Why Halcon Resources Might Not Survive The Oil Downturn

| About: Halcon Resources (HK)

Summary

HK has already lost 75% of its value this year and it might not be able to survive further weakness in oil pricing due to a tremendously high debt.

HK uses 40% of its revenue to pay interest expenses and things could get worse as oil prices are anticipated to drop further due to persistent oversupply.

HK has burnt over 30% of its operating cash flow in the past year, while severe impairment charges have limited its ability to sell off assets to repay its debt.

Oil prices are likely to decline further this year as production is outpacing demand, driven by Iran’s increasing production and lower demand from China.

Halcon Resources (NYSE:HK) has witnessed a phenomenal drop in its stock price this year as it has lost almost 61% of its value in a very short time in 2016. This massive drop in the company's stock price has pushed it into penny stock territory and given the way its balance sheet looks, I think that further weakness in the oil patch will threaten Halcon's very existence. A closer look at Halcon Resources' balance sheet will make it clear why investors should not burn their money in this stock.

The balance sheet is in tatters and things could get worse

With total debt of $3.11 billion and a very thin cash position of $6 million, it is evident that Halcon Resources is facing a liquidity crisis, while its market cap is now a measly $38 million. In fact, the company's current ratio of 1.19 is much lower than the ideal ratio of 2, and considering that it is burning cash at an alarming pace while also taking on more leverage, further weakness in oil pricing could spell doom for the company.

As shown in the chart below, Halcon's operating cash flow has dropped rapidly in the past year, while the pressure on its balance sheet has increased due to a debt-equity ratio that now sits at almost 5.

HK Cash from Operations (<a href=

HK Cash from Operations (NYSE:TTM) data by YCharts

As a result of the weakness in the oil and gas patch, along with Halcon's huge leverage that has lead to a high interest burden, the company has cash of just $0.05 per share. The company's cash position could weaken further as it had used over 40% of its third-quarter revenue as interest expense. Now, looking ahead, the oil patch is expected to weaken further as more supply is brought into the market. This will create more trouble for Halcon since lower oil prices will hurt its top line further, and this will ultimately lead to more cash burn.

In fact, crude oil currently trades at 13-year lows as the oversupply in the end market is increasing on the back of higher production and lower demand. According to CNBC, it is estimated that production is exceeding demand to the tune of 1 million to 2 million barrels per day, and with Iran's return to international trade, further increase in oil oversupply cannot be ruled out.

On the other hand, crude oil demand in China is slowing down, a trend that could continue as China accounts for a substantial portion of global oil consumption growth. This year, it is estimated that the rate of growth in China's economy will slow down to 6.3% from 6.9% last year, while 2017 growth will be more moderate at 6%. Hence, it is evident that more pain is in the cards for oil prices, which is bad news for Halcon Resources considering the state of its balance sheet.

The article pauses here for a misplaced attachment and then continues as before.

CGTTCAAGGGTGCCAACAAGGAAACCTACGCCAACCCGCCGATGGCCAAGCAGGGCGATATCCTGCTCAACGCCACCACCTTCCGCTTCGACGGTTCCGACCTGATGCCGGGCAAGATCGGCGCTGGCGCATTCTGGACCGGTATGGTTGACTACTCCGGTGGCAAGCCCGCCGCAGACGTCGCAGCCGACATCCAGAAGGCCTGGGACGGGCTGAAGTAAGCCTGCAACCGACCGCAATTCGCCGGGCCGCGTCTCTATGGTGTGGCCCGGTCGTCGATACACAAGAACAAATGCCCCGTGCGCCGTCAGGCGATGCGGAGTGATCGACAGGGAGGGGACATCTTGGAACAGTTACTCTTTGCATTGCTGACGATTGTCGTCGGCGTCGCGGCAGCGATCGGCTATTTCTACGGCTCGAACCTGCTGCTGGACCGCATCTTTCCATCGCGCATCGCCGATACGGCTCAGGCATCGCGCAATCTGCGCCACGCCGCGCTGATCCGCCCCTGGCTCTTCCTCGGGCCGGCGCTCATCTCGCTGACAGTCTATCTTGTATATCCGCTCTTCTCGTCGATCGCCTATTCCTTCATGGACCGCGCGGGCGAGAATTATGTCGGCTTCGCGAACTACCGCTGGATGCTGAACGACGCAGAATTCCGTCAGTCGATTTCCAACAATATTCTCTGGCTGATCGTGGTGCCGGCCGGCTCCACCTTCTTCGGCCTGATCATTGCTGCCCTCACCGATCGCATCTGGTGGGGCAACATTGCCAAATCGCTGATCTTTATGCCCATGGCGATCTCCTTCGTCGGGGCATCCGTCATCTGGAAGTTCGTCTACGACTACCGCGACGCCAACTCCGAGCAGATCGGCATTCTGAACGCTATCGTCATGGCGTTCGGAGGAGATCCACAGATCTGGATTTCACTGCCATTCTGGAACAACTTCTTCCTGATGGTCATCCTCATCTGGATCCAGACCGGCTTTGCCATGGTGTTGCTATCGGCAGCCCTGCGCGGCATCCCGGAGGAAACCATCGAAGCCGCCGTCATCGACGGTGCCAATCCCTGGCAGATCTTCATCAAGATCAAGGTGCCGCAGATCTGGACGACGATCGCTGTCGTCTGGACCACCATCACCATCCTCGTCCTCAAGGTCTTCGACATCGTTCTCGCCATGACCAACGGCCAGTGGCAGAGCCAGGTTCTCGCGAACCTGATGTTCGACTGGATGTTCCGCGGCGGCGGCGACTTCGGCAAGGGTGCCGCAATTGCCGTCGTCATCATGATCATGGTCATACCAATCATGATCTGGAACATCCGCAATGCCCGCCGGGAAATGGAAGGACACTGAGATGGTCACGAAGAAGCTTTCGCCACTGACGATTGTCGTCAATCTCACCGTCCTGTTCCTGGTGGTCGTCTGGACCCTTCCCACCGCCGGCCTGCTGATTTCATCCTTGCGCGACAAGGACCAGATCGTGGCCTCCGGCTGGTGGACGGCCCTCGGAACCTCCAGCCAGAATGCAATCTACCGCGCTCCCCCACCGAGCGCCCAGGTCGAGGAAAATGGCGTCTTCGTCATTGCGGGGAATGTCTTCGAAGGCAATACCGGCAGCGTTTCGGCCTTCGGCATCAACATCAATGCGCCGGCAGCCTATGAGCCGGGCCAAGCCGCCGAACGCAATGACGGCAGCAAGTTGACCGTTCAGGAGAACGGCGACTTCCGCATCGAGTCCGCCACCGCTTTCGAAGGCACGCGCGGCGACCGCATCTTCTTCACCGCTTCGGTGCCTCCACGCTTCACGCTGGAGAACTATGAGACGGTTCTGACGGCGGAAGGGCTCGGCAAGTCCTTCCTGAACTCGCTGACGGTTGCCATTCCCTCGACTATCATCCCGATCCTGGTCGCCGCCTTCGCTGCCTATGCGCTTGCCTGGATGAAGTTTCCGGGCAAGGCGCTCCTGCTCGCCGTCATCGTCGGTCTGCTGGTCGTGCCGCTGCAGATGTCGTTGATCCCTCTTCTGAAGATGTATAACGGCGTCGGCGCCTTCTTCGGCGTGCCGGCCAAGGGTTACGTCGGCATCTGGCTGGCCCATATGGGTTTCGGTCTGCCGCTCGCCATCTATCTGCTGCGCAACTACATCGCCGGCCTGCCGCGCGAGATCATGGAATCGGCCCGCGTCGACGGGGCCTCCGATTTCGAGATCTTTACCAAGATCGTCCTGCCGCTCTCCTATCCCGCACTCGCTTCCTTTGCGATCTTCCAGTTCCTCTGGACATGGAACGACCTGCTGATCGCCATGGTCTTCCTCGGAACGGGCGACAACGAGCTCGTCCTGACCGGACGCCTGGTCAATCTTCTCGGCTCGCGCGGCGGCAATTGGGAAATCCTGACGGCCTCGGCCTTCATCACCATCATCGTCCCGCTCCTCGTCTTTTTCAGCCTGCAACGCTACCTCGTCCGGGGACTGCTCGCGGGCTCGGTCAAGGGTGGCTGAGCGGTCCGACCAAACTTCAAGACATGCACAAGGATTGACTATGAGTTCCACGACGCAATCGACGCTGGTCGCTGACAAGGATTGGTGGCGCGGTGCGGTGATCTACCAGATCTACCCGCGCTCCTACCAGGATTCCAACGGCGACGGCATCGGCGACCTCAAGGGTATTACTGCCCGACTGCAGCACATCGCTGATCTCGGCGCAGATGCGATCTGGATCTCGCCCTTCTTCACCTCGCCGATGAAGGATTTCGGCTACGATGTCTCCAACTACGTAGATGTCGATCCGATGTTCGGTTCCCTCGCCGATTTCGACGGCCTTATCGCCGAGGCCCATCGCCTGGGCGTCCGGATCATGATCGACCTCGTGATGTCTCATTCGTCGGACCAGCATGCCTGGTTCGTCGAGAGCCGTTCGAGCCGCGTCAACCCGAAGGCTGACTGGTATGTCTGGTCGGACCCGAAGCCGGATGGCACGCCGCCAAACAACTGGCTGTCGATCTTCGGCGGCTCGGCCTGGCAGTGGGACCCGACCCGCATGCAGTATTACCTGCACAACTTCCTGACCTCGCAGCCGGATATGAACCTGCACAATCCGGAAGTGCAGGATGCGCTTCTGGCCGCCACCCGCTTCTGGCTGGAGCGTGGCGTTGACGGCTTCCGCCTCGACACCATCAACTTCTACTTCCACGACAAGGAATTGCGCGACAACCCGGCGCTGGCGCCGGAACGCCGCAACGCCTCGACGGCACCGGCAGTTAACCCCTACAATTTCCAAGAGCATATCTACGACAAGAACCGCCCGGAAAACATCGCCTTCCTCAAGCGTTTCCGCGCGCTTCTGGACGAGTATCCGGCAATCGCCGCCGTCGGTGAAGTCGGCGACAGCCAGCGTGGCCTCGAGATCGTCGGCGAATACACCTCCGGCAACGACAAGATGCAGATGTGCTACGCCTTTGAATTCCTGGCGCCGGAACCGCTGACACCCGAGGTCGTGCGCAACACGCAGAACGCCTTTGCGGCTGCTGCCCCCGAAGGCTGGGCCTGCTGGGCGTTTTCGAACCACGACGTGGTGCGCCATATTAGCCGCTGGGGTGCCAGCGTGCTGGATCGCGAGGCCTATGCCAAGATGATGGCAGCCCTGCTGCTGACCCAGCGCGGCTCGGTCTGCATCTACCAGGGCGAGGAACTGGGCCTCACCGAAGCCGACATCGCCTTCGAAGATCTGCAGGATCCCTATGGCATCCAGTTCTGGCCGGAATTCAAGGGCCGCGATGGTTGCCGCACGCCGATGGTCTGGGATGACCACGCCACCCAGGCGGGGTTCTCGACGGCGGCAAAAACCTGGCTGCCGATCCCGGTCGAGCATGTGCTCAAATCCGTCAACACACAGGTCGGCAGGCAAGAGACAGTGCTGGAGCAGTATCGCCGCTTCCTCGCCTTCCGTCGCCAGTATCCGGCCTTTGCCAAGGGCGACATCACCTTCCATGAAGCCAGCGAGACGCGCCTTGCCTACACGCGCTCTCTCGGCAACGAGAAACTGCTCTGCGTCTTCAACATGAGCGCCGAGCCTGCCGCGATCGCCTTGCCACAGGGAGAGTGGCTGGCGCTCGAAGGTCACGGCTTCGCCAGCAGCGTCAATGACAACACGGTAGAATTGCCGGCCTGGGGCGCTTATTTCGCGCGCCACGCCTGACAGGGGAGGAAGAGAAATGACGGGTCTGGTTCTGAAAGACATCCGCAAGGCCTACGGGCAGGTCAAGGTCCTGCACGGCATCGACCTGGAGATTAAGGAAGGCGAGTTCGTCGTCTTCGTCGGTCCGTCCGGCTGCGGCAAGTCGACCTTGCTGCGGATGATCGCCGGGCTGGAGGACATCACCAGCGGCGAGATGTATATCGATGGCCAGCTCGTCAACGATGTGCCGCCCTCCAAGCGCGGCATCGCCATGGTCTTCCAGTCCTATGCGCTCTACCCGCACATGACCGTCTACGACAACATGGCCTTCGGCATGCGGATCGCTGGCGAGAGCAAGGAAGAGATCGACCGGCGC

Halcon's initiatives are not bearing fruit

Halcon is trying hard to reduce its costs and outpace the decline in oil prices, but its efforts are not bearing enough fruit. For instance, in the last reported quarter, Halcon had reduced its operating costs per barrel by 3% on a sequential basis and about 27% from the year-ago period. Also, the company had reduced its SG&A expenses by over 29% from last year.

But, these cost reductions were undone by the huge impairment charges that Halcon had to face as the value of its assets eroded due to the decline in crude oil prices. As a result, further weakness in oil pricing could lead to further impairment charges, thereby closing avenues for Halcon to engage in asset sales and divest its way out of a huge debt position.

Click to enlarge

Source: Halcon Resources

As already mentioned at the beginning of the article, Halcon had spent 40% of its third-quarter revenue to repay interest costs. Now, as oil prices are anticipated to decline further, the percentage of interest cost as a part of revenue will increase further along with more impairment charges. As a result, the possibility of Halcon being bankrupt will gain more credence.

Conclusion

Halcon Resources has a weak balance sheet and this will prove to be the company's undoing in a weak oil pricing environment. As discussed above, Halcon's cash position is wearing out due to the burden of interest expenses, and as oil prices decline further, its problems will be amplified. So, in my opinion, investors should avoid Halcon Resources as its future looks uncertain.

Disclosure: I/we have no positions in any stocks mentioned, and no plans to initiate any positions within the next 72 hours.

I wrote this article myself, and it expresses my own opinions. I am not receiving compensation for it (other than from Seeking Alpha). I have no business relationship with any company whose stock is mentioned in this article.

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